Put together all these considerations, and it will be seen, how, though when an excess of competitors appears for any employment that requires a distinct and definite number of hands, the effect in reducing its wages is quite instantaneous—yet the same excess might appear for the weaving of muslin, without so instantaneous, or, at least for the time, so great a reduction in the wages. There ought, of course, on the very first appearance of this excess, to be a descending movement in the price of this labour; but, ere it has completed its course, it is met by a counter-movement on the part of capitalists and master-manufacturers, who will feel encouraged, for a time, by this cheapening of labour, and will store up its produce beyond the present demand of the market, and will accumulate goods for distant and future sales, under the present advantage of having these goods wrought at a rate which is gradually sinking. In this way, an increase in the supply of labour may for a time increase the demand for it; not so as to keep up its price, for then the very stimulus of the augmenting demand would be done away--but so as to prevent the depression of wages from coming suddenly to its maximum--so as to smooth, and to graduate the descent by which the operatives are conducted from the level of sufficiency to an abyss of most pitiable degradation. Had their work been of such a nature, that, like that of cutting down the harvest, no more than a given quancity could be admitted within the limits of each month, then all at once would the excess of workmen have had its full effect in lowering the price of their work. But it is the power of producing and heaping up to any extent, which, apart from sudden fluctuations in the demand for the article, causes the price of the work to descend, not by a desultory, but by a continuous movement; and postpones the period when the remuneration of the workmen arrives at the lowest point in the line of its variation.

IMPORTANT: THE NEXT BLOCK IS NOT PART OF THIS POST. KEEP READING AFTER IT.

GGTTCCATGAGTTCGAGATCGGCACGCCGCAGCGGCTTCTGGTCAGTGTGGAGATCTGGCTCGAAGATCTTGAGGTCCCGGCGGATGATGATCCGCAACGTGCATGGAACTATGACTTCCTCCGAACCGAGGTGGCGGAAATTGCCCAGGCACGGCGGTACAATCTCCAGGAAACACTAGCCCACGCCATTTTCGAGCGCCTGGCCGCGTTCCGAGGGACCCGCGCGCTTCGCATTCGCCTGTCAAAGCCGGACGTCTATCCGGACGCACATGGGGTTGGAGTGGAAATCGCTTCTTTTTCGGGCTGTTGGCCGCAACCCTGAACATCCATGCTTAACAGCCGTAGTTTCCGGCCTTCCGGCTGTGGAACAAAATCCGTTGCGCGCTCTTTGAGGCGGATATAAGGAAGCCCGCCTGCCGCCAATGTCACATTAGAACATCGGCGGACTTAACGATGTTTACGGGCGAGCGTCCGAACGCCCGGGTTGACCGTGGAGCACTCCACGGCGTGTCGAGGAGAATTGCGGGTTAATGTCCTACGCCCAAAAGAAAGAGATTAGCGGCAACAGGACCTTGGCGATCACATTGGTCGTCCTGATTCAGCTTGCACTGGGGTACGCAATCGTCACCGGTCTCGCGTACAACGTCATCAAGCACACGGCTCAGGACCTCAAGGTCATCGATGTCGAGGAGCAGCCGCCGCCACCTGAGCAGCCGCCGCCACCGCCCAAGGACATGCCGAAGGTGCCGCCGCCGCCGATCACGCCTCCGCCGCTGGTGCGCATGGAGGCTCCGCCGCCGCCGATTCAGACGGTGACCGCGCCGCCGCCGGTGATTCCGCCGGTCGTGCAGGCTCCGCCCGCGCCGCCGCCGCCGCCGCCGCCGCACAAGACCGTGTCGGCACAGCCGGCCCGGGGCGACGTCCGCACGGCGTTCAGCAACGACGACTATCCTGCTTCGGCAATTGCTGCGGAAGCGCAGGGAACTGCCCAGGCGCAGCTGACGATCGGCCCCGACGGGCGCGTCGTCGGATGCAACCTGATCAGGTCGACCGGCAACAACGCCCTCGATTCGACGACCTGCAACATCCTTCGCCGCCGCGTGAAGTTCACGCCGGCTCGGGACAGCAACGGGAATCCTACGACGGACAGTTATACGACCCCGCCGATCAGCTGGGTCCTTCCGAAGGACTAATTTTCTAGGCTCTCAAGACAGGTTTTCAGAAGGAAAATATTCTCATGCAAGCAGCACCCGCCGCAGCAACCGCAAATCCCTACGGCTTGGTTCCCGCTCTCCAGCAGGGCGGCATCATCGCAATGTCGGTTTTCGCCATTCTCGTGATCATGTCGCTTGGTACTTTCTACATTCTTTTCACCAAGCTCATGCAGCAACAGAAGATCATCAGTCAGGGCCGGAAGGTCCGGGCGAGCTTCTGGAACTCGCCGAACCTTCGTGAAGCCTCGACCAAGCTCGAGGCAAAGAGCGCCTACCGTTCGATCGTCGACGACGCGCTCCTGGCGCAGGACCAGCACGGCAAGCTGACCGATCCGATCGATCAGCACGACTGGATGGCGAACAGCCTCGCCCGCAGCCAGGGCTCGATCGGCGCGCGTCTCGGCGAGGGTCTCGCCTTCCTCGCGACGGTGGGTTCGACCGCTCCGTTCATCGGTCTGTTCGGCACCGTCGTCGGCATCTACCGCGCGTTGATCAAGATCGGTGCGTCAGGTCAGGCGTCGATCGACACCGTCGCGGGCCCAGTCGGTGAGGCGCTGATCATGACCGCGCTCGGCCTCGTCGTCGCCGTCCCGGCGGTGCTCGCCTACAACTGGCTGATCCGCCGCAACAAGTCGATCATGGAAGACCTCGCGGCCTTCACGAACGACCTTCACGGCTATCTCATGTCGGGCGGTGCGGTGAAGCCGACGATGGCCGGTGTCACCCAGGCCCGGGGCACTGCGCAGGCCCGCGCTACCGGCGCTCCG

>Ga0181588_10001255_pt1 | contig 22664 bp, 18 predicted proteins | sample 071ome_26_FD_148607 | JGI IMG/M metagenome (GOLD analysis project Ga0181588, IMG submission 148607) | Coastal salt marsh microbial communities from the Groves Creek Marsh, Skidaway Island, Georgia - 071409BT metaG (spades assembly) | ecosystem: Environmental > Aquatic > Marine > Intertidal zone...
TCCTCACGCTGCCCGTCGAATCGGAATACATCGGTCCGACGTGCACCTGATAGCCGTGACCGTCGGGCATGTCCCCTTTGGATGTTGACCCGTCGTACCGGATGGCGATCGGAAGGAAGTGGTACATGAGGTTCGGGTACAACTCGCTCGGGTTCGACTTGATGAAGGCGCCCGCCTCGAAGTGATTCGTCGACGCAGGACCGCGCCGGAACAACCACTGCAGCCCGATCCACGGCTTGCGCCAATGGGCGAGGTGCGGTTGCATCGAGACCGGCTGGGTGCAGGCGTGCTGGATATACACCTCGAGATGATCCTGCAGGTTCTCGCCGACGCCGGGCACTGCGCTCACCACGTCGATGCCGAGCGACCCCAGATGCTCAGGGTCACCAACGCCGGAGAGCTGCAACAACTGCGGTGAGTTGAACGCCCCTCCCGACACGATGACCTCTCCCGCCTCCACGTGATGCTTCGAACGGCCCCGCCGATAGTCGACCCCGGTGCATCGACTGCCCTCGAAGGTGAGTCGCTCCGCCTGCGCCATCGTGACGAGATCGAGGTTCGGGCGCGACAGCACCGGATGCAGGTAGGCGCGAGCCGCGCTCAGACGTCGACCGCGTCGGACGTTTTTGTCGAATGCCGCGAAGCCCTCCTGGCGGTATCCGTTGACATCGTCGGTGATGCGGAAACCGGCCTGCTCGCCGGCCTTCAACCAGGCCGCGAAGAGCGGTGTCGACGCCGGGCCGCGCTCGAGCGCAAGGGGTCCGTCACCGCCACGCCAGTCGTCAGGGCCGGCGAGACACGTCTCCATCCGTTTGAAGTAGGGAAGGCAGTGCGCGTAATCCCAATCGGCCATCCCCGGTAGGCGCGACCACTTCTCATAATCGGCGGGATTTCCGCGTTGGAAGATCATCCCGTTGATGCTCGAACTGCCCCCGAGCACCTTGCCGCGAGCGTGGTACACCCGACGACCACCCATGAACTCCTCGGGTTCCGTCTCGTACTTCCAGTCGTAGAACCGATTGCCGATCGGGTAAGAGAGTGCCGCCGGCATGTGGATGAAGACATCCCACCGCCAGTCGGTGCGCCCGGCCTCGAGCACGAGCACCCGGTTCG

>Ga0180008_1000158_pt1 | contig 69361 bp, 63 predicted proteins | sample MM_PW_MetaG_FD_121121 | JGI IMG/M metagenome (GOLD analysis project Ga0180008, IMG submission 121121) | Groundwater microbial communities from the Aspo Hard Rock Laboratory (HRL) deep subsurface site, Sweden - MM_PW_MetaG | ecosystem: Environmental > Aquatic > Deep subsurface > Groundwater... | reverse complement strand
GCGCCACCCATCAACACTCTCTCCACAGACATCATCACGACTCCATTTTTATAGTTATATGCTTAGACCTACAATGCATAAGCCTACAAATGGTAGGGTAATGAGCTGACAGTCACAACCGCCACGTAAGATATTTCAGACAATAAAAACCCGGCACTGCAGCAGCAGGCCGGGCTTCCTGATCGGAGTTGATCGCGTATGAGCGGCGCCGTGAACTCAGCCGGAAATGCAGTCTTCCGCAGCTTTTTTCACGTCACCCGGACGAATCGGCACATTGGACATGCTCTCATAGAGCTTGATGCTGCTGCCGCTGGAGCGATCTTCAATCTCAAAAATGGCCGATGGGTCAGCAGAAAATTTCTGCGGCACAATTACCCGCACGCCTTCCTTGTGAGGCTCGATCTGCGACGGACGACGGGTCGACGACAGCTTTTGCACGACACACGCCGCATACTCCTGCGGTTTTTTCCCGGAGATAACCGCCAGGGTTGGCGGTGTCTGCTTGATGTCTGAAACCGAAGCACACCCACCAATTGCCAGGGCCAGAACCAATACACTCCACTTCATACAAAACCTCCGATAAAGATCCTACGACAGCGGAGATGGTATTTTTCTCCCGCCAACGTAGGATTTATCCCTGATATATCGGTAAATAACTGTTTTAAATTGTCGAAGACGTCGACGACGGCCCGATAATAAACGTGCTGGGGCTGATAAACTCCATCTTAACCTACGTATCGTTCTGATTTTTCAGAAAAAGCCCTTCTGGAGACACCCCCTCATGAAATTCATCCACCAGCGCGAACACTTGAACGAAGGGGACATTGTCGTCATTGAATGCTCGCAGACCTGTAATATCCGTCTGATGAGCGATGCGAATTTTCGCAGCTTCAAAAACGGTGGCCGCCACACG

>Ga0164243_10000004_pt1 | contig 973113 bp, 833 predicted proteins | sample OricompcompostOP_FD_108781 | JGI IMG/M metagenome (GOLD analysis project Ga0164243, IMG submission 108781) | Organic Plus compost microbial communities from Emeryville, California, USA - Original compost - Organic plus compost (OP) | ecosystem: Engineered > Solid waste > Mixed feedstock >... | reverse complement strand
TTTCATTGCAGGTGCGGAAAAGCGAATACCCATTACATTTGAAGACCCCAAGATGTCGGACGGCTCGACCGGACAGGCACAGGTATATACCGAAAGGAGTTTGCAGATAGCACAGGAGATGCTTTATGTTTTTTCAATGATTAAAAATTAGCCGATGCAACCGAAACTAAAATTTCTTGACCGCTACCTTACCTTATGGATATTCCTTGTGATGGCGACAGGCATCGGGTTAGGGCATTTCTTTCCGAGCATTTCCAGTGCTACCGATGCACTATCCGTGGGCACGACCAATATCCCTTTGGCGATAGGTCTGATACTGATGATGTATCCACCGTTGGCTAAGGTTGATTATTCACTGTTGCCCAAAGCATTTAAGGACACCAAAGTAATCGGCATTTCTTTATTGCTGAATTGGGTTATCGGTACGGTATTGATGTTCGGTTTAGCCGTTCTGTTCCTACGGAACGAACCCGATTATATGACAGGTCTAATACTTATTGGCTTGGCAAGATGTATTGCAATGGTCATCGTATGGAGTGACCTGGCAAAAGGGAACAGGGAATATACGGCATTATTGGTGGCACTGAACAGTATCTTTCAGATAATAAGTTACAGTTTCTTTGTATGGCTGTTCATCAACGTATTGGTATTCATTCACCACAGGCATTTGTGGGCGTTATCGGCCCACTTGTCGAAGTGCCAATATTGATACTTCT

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And when the price has arrived at this point, there are two peculiar causes why it should linger obstinately there. The article produced by operative bakers is carried off in a single day; and there is always a fresh recurring demand for the same quantity of work from them. Their work does not admit of being much extended; and therefore an excess of workmen must cause an immediate and certain fall of wages. But neither does the produce of their work admit of being accumulated, so that there is no intervening stock of their article between them and their consumers; and therefore, in parting with the excess of their hands, the restoration of their wages would be just as sudden as the fall. But the work of weavers does admit of being extended, and therefore the fall of their wages may be gradual. The produce of their work admits also of being accumulated; and for this reason the reviving of their wages is gradual also. The stock on hand may be a barrier for many months between the need of the purchaser, and the work of the operative; and, in the declining prices of a glutted market, the inducement for keeping up this stock may be done away. In these circumstances, a much larger excess of weavers must go out of employment, that the matter may be righted speedily. It is not enough that the quantity of work be reduced to the current demand for the article. It must be reduced beneath this demand, so as to permit the stock to clear away. If more operatives can be taken on in this line of industry than in most others, without so immediate a reduction of their wages, more also must go off, for the purpose of bringing about a speedy restoration. So that we are not aware at present of any branch of employment whatever where the circumstances of the operatives, both in respect of the price of their work, and the number of workmen, are doomed to alternate along so extended an arch of vibration.